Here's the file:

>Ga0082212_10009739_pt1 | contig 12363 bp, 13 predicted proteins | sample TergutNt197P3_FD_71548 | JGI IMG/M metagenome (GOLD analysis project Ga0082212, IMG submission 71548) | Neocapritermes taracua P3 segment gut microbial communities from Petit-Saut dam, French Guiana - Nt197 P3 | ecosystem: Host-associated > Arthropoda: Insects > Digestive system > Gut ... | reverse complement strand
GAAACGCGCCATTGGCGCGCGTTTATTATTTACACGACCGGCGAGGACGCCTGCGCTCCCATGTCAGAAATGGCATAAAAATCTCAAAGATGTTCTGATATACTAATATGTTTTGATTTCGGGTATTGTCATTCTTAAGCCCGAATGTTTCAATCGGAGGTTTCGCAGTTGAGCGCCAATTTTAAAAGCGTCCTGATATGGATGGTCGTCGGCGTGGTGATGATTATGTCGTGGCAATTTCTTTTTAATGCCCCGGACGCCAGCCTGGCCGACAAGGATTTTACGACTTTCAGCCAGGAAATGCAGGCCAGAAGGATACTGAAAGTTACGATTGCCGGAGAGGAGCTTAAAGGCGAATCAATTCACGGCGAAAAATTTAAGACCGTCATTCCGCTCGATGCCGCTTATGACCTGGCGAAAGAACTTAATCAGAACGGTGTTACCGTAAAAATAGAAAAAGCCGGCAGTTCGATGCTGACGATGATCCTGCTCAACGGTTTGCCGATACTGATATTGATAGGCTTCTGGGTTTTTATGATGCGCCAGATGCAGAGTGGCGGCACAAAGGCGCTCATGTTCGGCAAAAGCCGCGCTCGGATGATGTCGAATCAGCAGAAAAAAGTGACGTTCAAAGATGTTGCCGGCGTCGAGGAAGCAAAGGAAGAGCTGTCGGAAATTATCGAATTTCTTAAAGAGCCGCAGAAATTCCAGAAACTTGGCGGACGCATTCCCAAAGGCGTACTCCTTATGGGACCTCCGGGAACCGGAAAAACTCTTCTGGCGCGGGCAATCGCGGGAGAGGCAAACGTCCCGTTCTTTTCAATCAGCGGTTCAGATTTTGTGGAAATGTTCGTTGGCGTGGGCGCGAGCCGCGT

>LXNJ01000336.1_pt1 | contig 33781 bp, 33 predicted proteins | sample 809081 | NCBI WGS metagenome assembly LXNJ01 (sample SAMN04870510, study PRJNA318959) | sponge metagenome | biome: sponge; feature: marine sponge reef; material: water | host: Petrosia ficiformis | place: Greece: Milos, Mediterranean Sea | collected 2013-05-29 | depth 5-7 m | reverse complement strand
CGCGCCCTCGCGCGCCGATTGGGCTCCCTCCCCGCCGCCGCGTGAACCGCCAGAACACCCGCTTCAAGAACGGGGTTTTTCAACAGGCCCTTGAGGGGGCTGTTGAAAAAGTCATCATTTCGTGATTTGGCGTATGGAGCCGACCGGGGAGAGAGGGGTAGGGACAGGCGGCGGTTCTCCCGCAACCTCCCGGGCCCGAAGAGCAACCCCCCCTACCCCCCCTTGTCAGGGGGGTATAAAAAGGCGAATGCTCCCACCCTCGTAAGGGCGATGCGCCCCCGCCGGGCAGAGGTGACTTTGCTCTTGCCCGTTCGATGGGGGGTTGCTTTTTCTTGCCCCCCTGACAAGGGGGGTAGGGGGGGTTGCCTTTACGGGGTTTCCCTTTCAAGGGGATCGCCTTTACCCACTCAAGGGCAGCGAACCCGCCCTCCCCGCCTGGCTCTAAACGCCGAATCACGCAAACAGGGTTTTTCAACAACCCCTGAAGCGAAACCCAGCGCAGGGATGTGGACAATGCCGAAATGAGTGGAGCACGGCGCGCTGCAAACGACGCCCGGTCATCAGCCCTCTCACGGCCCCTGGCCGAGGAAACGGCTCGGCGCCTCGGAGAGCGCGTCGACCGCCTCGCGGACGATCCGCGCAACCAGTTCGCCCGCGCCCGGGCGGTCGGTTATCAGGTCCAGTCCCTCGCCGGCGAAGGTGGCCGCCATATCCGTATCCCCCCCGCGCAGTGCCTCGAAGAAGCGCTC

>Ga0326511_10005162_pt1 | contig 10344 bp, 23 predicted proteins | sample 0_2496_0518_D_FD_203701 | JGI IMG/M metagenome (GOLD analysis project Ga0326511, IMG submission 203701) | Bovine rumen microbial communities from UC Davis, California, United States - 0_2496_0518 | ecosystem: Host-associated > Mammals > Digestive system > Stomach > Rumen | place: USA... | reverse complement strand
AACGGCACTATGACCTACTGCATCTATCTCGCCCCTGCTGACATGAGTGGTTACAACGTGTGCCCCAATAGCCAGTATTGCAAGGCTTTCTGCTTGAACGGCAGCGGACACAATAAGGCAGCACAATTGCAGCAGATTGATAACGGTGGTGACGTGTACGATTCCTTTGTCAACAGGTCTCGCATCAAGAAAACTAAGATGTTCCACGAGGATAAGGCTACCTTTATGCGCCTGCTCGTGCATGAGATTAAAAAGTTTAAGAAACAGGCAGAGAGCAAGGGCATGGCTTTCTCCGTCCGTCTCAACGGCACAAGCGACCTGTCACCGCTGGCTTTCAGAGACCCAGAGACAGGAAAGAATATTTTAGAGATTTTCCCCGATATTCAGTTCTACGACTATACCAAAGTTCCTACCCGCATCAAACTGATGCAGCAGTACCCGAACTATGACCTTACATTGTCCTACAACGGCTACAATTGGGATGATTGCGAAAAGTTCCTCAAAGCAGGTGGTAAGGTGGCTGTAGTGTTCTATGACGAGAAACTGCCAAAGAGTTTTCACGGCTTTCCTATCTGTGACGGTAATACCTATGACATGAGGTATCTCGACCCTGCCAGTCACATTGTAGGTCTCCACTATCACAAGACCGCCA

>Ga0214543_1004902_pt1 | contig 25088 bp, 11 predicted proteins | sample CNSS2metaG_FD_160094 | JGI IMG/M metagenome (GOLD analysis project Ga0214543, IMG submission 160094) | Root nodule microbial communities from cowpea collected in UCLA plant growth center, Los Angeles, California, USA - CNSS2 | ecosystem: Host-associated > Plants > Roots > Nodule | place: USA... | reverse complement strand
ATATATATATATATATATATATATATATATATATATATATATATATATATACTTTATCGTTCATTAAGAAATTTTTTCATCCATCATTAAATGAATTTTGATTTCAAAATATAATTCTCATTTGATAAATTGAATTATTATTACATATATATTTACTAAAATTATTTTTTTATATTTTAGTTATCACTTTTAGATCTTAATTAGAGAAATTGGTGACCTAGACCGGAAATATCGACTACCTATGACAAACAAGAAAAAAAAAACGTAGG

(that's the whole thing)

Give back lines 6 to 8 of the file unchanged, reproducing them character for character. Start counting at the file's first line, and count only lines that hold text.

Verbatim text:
AACGGCACTATGACCTACTGCATCTATCTCGCCCCTGCTGACATGAGTGGTTACAACGTGTGCCCCAATAGCCAGTATTGCAAGGCTTTCTGCTTGAACGGCAGCGGACACAATAAGGCAGCACAATTGCAGCAGATTGATAACGGTGGTGACGTGTACGATTCCTTTGTCAACAGGTCTCGCATCAAGAAAACTAAGATGTTCCACGAGGATAAGGCTACCTTTATGCGCCTGCTCGTGCATGAGATTAAAAAGTTTAAGAAACAGGCAGAGAGCAAGGGCATGGCTTTCTCCGTCCGTCTCAACGGCACAAGCGACCTGTCACCGCTGGCTTTCAGAGACCCAGAGACAGGAAAGAATATTTTAGAGATTTTCCCCGATATTCAGTTCTACGACTATACCAAAGTTCCTACCCGCATCAAACTGATGCAGCAGTACCCGAACTATGACCTTACATTGTCCTACAACGGCTACAATTGGGATGATTGCGAAAAGTTCCTCAAAGCAGGTGGTAAGGTGGCTGTAGTGTTCTATGACGAGAAACTGCCAAAGAGTTTTCACGGCTTTCCTATCTGTGACGGTAATACCTATGACATGAGGTATCTCGACCCTGCCAGTCACATTGTAGGTCTCCACTATCACAAGACCGCCA

>Ga0214543_1004902_pt1 | contig 25088 bp, 11 predicted proteins | sample CNSS2metaG_FD_160094 | JGI IMG/M metagenome (GOLD analysis project Ga0214543, IMG submission 160094) | Root nodule microbial communities from cowpea collected in UCLA plant growth center, Los Angeles, California, USA - CNSS2 | ecosystem: Host-associated > Plants > Roots > Nodule | place: USA... | reverse complement strand
ATATATATATATATATATATATATATATATATATATATATATATATATATACTTTATCGTTCATTAAGAAATTTTTTCATCCATCATTAAATGAATTTTGATTTCAAAATATAATTCTCATTTGATAAATTGAATTATTATTACATATATATTTACTAAAATTATTTTTTTATATTTTAGTTATCACTTTTAGATCTTAATTAGAGAAATTGGTGACCTAGACCGGAAATATCGACTACCTATGACAAACAAGAAAAAAAAAACGTAGG